Holiday Home Sluggish at TJX Cos. Stores
November 29, 2004,
Framingham, Mass. — For the first time in recent years, holiday-themed home goods are experiencing sluggish sales due to delayed consumer spending, noted TJX Companies President and CEO Edmond English in a recent third-quarter conference call.
“This is the first time we are seeing pure holiday motif in home as slow. It's a category that has been growing for us, so we've been chasing it for some time,” he added, noting that holiday apparel sales have been very strong.
English continued that consumer purchases have been taking HomeGoods into more furniture, rugs and soft home. “The home business is more of a sourcing game, but the average ticket is up a little bit, even if it is skewed by increasing sales of high-ticket items that have been doing well, mainly furniture, lamps, wall décor and rugs,” he described. But home has been a trailing category for TJX Companies with comps off by 6 percent.
Subtle merchandising changes will be made at HomeGoods in terms of products offered in the front and middle of stores, but overall English said the company likes the way the stores look, “The inventory is very fresh with a good mix of products.”
At discounter AJ Wright, where consumers were affected by economic conditions such as high gas prices and energy bills, the company had a very difficult back-to-school selling period, but retooled the mix and was able to bring sales back on track. “Ultimately we feel good about the trend of this business and expect to make money next year,” he said.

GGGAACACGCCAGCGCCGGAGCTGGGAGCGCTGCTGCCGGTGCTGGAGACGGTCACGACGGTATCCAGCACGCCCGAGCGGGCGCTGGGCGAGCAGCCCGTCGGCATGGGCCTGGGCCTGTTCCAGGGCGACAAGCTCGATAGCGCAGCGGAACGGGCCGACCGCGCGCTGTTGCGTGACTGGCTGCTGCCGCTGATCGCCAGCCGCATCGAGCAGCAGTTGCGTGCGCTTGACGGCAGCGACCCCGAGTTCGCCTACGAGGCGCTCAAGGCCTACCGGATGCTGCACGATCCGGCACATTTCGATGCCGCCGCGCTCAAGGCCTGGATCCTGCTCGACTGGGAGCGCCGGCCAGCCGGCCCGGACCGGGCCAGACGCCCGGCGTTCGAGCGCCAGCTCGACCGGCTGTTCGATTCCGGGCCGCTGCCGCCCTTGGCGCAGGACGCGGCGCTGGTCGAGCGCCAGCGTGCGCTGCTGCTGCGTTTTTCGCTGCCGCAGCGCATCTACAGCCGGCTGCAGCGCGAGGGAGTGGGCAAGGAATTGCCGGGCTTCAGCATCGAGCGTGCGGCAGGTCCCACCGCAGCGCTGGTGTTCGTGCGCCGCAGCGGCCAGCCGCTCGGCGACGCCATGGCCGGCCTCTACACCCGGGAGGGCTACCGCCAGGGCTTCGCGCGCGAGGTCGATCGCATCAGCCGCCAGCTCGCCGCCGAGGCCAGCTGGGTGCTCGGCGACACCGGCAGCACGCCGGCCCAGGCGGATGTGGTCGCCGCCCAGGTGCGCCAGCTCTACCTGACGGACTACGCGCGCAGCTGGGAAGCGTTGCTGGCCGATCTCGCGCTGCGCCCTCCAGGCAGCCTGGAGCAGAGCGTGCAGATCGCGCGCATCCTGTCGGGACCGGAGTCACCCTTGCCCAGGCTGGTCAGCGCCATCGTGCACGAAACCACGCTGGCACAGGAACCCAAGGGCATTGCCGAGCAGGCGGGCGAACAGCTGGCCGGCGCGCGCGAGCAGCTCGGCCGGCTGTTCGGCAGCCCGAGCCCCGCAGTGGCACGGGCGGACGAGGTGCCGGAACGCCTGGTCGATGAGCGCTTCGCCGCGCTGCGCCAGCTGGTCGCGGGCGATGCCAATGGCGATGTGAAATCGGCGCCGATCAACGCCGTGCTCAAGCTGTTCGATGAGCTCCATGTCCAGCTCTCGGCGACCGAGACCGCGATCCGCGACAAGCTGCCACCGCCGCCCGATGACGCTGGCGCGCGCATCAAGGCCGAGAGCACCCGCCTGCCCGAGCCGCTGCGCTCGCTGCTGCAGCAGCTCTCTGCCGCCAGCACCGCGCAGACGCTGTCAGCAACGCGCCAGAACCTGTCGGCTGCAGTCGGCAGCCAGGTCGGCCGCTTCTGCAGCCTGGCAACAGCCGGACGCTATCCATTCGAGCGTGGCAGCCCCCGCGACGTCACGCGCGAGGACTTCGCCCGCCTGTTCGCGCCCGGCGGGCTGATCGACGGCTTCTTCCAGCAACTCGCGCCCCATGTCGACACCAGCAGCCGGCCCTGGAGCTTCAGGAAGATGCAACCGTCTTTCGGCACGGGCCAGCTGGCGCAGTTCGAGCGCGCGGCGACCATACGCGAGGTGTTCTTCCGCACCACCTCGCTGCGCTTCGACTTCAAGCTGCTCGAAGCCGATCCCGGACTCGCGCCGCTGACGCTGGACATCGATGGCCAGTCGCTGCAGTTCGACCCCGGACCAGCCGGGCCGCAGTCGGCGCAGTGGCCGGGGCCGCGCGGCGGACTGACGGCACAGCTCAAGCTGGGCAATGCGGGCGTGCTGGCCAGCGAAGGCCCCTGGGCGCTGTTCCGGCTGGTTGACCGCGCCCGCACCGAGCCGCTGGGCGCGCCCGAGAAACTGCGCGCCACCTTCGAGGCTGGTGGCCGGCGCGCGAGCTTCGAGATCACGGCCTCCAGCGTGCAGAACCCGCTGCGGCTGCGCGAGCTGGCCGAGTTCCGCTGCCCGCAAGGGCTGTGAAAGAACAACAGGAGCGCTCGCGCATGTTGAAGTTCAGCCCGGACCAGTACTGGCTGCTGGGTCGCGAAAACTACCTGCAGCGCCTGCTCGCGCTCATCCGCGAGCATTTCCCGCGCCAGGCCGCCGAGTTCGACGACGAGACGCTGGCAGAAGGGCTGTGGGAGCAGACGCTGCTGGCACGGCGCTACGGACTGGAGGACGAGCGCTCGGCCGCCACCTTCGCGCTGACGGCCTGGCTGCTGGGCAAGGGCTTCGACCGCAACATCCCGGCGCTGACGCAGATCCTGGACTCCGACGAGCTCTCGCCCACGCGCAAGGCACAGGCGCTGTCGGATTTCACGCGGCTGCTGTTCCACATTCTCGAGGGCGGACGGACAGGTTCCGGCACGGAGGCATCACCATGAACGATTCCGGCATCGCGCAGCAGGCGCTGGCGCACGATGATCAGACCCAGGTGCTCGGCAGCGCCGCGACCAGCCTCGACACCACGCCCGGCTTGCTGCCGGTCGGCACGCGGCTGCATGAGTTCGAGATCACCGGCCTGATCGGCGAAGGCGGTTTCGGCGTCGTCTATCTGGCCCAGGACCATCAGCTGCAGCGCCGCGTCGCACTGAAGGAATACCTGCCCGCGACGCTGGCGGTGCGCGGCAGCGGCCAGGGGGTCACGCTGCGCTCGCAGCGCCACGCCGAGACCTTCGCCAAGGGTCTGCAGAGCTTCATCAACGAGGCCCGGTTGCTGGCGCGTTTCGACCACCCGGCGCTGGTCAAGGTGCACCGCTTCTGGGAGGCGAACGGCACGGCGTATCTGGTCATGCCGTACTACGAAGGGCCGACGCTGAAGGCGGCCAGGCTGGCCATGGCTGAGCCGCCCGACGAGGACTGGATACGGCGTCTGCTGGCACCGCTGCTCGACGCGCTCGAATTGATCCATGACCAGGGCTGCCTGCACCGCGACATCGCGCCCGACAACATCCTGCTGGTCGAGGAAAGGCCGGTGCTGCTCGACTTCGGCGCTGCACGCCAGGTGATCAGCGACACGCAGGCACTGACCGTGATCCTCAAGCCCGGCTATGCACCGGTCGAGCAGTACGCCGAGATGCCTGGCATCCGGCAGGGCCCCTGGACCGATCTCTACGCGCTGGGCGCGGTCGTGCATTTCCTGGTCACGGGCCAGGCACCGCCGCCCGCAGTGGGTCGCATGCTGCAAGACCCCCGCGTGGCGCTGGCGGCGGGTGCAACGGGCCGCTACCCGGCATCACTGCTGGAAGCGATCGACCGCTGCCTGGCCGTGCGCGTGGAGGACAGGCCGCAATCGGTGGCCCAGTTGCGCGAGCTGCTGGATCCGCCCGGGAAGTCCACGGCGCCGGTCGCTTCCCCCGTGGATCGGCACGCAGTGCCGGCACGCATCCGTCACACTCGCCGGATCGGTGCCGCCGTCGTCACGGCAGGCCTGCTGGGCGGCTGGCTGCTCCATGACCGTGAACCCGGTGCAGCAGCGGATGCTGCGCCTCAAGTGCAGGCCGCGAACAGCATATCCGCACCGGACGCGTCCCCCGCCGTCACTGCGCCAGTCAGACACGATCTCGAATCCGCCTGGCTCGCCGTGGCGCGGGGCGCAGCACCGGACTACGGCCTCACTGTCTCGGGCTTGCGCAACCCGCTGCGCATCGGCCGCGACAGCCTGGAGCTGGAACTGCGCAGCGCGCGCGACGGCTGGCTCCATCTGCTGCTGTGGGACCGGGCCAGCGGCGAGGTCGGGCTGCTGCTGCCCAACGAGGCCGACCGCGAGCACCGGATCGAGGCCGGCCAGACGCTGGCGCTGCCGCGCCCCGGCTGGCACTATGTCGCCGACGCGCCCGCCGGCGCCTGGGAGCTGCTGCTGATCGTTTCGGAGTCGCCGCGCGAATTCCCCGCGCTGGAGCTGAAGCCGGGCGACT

TJX Companies feels good about its open-to-buy as it gets ready to close out this year, according to English. Inventory levels are up 1 percent at The Marmaxx Group and 3 percent overall at the company. “We have great confidence in achieving our goals by the end of the year. In addition, our Web sites for TJ Maxx and HomeGoods are open and ready for business, which should help holiday shopping,” he added.
Net sales for the quarter were $3.8 billion, a 13 percent increase over last year with comp store sales increasing 4 percent over the prior year. Net income was $201 million and diluted earnings per share were 41 cents, a 14 percent increase over last year's results.
For the first nine months of fiscal 2005, net sales were $10.6 billion, up 15 percent over 2004 and year-to-date comp store sales increased 5 percent over last year. Net income was $487 million, and diluted earnings per share were 98 cents, up 21 percent over 2004.
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